Toys “R” Us, one of the world’s largest toy store chains, has filed for bankruptcy protection, becoming the latest casualty of the pressures facing brick-and-mortar retailers.
The company made the Chapter 11 bankruptcy filing late Monday night in federal court in Richmond, Va., acknowledging that it needed to revamp its long-term debt totaling more than $5 billion.
The retailer, which also owns Babies “R” Us, has struggled to compete with Amazon and stores like Walmart.
But the financial plight of Toys “R” Us was exacerbated by a heavy debt load that has weighed on the company for years. The private equity firms Kohlberg Kravis Roberts and Bain Capital, as well as the real estate firm Vornado Realty Trust, purchased the company in a leveraged buyout for about $6 billion in 2005.
The company faced $400 million in debt payment coming due in 2018 and was burning through its cash. It hired advisers, including the law firm Kirkland & Ellis, to help come up with a plan.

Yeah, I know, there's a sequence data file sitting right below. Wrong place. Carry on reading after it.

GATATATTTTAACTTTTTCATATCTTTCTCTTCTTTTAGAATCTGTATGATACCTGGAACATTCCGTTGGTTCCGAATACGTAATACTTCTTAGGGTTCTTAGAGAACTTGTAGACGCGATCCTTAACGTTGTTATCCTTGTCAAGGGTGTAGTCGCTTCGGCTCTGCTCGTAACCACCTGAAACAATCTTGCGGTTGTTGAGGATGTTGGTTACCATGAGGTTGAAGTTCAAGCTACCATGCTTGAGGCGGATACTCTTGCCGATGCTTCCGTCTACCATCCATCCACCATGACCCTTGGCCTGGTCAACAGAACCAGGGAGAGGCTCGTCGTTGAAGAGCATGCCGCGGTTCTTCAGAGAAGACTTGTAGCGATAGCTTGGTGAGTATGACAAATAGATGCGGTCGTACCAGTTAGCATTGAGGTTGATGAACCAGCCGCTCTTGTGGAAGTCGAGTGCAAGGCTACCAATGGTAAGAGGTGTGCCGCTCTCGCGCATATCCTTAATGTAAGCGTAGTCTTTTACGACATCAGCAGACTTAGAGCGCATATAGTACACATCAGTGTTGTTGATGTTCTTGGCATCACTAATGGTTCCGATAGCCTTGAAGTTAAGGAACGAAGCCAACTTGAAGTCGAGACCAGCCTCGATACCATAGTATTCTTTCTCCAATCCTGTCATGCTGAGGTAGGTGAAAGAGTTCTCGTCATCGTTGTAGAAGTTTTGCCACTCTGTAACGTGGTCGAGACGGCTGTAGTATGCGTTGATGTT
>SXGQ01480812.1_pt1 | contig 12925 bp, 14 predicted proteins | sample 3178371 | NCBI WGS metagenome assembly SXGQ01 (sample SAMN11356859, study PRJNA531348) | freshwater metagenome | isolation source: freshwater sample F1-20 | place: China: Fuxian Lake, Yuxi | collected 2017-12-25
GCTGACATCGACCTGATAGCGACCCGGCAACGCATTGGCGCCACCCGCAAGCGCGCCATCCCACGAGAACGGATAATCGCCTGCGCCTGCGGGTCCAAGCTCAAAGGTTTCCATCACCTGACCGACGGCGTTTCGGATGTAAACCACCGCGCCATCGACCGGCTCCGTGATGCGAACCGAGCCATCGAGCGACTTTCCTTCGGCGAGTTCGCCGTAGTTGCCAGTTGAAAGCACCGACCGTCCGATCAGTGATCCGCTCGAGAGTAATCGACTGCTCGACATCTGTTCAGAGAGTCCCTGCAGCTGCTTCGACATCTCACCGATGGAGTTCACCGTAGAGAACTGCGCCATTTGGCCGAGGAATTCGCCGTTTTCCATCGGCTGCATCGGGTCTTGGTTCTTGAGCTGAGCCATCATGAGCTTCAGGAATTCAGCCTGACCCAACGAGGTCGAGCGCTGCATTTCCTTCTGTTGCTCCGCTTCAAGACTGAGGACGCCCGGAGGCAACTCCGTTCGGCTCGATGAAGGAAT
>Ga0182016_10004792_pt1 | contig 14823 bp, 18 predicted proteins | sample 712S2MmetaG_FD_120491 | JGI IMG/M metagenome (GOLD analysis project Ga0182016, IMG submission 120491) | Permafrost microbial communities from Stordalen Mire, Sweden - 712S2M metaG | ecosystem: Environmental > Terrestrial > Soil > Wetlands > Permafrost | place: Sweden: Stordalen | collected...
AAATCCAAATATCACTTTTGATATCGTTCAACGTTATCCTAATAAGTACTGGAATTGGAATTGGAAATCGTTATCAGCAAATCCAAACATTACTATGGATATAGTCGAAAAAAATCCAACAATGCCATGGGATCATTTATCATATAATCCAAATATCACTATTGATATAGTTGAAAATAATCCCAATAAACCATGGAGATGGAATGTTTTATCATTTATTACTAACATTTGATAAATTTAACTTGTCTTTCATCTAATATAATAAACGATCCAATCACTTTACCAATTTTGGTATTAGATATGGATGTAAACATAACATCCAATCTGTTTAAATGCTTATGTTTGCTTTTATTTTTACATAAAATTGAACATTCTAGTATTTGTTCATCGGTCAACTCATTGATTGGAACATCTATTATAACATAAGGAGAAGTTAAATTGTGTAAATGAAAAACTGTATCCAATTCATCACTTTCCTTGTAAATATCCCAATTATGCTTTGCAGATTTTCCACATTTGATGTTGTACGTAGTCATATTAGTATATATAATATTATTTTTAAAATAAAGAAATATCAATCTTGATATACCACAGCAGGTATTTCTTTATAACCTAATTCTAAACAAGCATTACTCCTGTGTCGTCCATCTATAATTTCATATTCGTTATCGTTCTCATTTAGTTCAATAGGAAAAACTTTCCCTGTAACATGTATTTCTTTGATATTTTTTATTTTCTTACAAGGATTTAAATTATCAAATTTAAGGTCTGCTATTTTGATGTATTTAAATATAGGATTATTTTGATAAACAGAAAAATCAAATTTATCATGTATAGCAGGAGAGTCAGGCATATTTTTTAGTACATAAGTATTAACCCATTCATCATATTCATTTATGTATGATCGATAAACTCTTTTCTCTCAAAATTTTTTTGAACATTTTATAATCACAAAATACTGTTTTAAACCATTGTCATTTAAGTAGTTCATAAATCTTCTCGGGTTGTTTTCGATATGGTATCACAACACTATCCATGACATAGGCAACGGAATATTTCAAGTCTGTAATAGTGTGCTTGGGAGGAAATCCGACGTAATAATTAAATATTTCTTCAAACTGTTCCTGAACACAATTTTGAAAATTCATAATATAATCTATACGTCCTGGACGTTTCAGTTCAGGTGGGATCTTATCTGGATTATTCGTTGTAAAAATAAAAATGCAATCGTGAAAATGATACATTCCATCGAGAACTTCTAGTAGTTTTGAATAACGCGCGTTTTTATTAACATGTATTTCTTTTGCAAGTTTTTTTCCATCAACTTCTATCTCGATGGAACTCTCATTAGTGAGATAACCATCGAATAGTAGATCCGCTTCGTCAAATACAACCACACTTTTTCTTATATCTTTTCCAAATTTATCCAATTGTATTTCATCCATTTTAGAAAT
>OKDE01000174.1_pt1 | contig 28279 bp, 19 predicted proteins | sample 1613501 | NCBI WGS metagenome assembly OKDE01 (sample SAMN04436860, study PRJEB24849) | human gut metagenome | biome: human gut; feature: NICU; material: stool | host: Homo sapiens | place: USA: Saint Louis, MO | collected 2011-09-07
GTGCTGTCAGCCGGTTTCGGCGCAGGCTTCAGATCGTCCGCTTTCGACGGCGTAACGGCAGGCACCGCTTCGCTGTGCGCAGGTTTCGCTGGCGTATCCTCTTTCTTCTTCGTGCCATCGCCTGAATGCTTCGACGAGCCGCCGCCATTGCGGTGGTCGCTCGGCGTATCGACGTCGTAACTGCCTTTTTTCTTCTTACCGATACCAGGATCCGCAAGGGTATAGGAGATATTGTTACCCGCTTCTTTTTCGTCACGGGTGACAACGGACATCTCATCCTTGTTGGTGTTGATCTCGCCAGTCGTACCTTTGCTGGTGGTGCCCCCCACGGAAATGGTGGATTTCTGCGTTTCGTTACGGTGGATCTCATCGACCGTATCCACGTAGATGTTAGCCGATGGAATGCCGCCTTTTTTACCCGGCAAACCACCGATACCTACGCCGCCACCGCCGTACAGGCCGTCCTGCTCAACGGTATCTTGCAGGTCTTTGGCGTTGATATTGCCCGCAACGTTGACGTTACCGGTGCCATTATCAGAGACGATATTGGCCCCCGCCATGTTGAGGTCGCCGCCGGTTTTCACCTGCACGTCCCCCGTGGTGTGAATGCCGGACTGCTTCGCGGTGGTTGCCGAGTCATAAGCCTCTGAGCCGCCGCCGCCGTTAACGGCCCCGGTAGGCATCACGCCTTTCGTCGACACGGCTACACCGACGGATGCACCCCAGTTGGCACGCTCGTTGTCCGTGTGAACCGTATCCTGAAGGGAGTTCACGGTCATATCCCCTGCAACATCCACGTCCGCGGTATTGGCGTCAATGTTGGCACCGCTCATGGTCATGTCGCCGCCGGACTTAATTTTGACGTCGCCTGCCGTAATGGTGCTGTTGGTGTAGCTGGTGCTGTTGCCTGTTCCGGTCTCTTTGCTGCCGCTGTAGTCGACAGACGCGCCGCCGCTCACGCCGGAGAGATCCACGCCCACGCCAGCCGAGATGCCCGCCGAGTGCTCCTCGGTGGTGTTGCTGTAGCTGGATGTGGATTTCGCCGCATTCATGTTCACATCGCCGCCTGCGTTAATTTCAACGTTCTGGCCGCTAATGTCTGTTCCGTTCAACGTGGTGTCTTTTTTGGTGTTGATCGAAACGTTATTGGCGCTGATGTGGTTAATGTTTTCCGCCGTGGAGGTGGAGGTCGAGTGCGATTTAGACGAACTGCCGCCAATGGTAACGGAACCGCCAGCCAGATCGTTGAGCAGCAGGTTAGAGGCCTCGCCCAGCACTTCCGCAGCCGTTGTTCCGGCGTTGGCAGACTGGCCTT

In a statement on Monday night, Toys “R” Us said the filing would help the company invest in long-term growth and “fuel its aspirations to bring play to kids everywhere and be a best friend to parents.”
Toys “R” Us joins a wave of retail bankruptcies this year, including the children’s clothing retailer Gymboree, Payless ShoeSource and rue21, which sells clothing for teenagers. Other retailers have closed thousands of stores and laid off tens of thousand of workers as they try to cut costs and compete with e-commerce.
The company said its roughly 1,600 Toys “R” Us and Babies “R” Us stores around the world would continue to operate “as usual.”
JPMorgan Chase and a group of other lenders have agreed to provide the company $3 billion in financing to help Toys “R” Us continue paying suppliers and employees.
“Today marks the dawn of a new era at Toys “R” Us, where we expect that the financial constraints that have held us back will be addressed in a lasting and effective way,” Dave Brandon, the company’s chairman and chief executive, said in a statement.